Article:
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Distorting the market
Banks, we all know, will always find ways to lose money. It is the nature of the beast. Regulators will always try to stop them. Unfortunately, they also try and mitigate the effects on savers and on other banks that a bank's collapse would entail. That generally means either of or a combination of two things: a system of deposit insurance and a policy of not letting very big banks go under.
You might notice that there is in this admirable aim a contradiction. If big banks (and their depositors and shareholders) are bailed out when they get into trouble, there is little incentive for them to keep a tight rein on their risks. Quite the opposite in fact: what is there to lose by taking lots of risks? In the jargon, this is called moral hazard; in everybody else's terms, heads-I-win-tails-you-lose. This has always been true; but the development of marvellously sophisticated financial markets makes it ever easier to take these risks and shift them around both the institution and, for really big banks, the world.
So the question is this: how can regulators contain banks' worst excesses? One answer, of course, is to make them keep a certain amount of capital against their risky assets, so that, if they do get into trouble, they have a cushion to stop them going bust. This, in essence, is the approach taken by the Basel Accord. Adopted in 1988, this demands, very roughly, that banks must have capital equivalent to 8 per cent of their risky assets.
Although that seems sensible enough, in fact the original accord may have done more harm than good. It was, for a start, full of holes. Japanese banks, for example, could count unrealised gains on equity for almost half of their tier-two equity, which, as we all know now, left them rather exposed when the Nikkei fell to earth. But it also provided completely the wrong incentives for banks' lending practices. Take one, slightly worn, example. Banks have to put aside exactly the same capital against lending to General Electric as they do to the most fly-by-night technology company. Since they are likely to earn better returns on the latter for the same capital, guess who they are more likely to want to lend to?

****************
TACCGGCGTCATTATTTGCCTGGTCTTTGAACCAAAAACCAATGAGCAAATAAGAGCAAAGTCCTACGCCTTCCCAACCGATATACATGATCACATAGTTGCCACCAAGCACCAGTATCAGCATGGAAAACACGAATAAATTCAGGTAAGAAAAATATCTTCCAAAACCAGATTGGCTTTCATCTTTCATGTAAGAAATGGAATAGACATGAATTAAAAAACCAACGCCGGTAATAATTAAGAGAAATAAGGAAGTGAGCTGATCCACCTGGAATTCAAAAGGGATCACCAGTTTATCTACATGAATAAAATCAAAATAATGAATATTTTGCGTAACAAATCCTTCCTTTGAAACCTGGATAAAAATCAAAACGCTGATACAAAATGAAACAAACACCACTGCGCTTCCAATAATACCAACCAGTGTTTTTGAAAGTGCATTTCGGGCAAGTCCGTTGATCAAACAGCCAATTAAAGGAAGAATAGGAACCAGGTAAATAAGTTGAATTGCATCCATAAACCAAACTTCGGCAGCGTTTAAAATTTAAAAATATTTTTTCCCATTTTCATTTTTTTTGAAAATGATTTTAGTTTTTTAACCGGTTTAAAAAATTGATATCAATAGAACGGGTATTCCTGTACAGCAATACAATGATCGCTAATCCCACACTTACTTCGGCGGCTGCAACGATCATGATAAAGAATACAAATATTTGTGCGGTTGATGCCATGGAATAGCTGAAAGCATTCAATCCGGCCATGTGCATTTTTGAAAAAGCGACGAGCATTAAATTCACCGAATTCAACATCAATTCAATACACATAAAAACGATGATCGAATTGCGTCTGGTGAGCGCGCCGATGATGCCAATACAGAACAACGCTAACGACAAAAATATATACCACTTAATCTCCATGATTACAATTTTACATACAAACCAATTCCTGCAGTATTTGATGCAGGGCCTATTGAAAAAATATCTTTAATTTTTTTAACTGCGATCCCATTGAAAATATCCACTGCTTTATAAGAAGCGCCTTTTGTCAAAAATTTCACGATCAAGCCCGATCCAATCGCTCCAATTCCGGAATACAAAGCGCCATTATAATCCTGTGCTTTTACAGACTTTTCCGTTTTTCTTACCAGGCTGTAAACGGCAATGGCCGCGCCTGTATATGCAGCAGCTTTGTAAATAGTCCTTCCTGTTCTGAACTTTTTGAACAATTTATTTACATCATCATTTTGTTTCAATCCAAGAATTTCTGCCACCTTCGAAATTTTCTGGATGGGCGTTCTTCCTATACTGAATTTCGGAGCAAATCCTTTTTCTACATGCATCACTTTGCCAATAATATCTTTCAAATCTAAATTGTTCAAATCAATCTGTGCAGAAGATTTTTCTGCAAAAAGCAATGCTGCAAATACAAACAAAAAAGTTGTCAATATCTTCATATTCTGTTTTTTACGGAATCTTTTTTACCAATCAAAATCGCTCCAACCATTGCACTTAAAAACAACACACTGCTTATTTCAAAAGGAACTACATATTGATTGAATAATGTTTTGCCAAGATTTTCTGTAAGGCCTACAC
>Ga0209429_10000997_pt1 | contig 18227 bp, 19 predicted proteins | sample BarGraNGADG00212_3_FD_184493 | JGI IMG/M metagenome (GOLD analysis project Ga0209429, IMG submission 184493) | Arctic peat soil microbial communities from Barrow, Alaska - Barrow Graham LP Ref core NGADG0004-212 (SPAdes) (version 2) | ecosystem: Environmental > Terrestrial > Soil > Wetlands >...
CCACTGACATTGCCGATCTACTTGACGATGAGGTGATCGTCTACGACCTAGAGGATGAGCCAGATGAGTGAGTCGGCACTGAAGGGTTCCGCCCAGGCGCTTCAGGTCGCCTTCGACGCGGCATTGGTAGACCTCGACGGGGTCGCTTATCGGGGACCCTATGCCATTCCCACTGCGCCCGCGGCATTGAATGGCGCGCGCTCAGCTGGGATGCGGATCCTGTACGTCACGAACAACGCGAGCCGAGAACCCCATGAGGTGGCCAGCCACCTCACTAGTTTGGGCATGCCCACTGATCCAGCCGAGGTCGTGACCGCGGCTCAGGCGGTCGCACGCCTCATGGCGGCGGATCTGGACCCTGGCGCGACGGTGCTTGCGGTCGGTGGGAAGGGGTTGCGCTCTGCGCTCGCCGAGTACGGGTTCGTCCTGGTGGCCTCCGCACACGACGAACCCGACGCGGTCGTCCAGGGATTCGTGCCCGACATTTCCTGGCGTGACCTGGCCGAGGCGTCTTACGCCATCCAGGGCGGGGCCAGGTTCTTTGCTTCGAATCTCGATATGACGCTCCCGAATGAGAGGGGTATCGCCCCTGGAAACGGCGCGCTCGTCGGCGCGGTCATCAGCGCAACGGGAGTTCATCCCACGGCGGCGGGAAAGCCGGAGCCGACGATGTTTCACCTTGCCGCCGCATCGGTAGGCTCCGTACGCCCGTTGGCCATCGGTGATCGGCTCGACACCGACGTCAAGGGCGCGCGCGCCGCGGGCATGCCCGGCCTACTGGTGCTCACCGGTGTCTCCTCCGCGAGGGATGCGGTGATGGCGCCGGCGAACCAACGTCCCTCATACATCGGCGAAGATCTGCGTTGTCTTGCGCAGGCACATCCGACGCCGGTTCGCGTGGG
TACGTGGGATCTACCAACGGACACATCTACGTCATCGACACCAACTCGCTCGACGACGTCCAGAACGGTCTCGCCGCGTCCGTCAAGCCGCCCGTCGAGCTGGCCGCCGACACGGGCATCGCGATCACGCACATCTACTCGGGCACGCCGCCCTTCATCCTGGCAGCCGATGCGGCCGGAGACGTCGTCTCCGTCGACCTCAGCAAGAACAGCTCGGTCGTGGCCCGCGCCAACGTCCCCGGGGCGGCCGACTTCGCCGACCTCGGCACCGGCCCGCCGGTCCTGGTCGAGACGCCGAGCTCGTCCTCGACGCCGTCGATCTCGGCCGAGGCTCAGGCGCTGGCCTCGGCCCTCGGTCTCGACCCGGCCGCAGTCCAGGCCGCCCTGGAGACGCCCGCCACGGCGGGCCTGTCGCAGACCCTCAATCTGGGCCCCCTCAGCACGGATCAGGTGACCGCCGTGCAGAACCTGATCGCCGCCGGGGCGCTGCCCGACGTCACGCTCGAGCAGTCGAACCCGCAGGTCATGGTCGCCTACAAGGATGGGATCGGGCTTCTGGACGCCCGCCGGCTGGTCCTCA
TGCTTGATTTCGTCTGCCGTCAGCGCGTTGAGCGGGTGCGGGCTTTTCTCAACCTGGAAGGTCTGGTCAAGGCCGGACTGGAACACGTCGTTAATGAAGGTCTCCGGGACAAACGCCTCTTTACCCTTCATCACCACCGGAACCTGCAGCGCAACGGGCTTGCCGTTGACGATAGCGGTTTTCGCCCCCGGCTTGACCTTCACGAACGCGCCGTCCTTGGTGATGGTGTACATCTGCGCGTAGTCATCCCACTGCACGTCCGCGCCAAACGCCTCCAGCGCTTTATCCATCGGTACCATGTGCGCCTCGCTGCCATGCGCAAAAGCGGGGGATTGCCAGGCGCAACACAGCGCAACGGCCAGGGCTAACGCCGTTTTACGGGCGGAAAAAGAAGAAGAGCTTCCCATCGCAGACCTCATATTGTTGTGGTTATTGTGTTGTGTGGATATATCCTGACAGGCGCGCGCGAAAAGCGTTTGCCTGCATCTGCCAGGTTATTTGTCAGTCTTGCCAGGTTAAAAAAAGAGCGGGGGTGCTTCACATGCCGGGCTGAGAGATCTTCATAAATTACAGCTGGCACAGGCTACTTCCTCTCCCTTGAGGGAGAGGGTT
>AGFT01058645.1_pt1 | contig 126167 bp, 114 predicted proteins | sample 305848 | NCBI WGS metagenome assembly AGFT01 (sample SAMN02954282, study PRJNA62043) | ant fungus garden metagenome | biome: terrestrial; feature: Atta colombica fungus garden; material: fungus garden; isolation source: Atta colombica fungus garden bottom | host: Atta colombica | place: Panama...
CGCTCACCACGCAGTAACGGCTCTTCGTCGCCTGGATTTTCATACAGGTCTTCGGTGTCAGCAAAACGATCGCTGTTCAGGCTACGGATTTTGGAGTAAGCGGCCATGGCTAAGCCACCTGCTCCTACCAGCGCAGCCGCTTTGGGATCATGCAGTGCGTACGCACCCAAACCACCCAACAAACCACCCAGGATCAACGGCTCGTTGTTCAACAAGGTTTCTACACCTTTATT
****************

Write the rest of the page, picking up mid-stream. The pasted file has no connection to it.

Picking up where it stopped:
And the ability of banks to game the system has grown hugely, thanks to whizzy advances in financial theory and even whizzier advances in technology. Securitisation provides a good example. It looks great on paper: rather than keep loans on their balance-sheets, they securitise them into different bundles of risk, and sell them to those more willing to take that risk. Banks appear, therefore, to be removing risk from their balance-sheets, and less capital is demanded from regulators. Whether they are, in fact, removing any risk at all from their balance-sheets is a moot point. Often, banks keep the most toxic stuff on their books. In theory, this should be completely written off against capital; in practice, who knows?
The present accord junks accurate risk assessment for simplicity. So lending to an OECD country or a company in it, for example, carries a lower capital charge than lending to a country that is not in it. But since both South Korea and America are members of the OECD, this clearly has little relation to the actual risks run.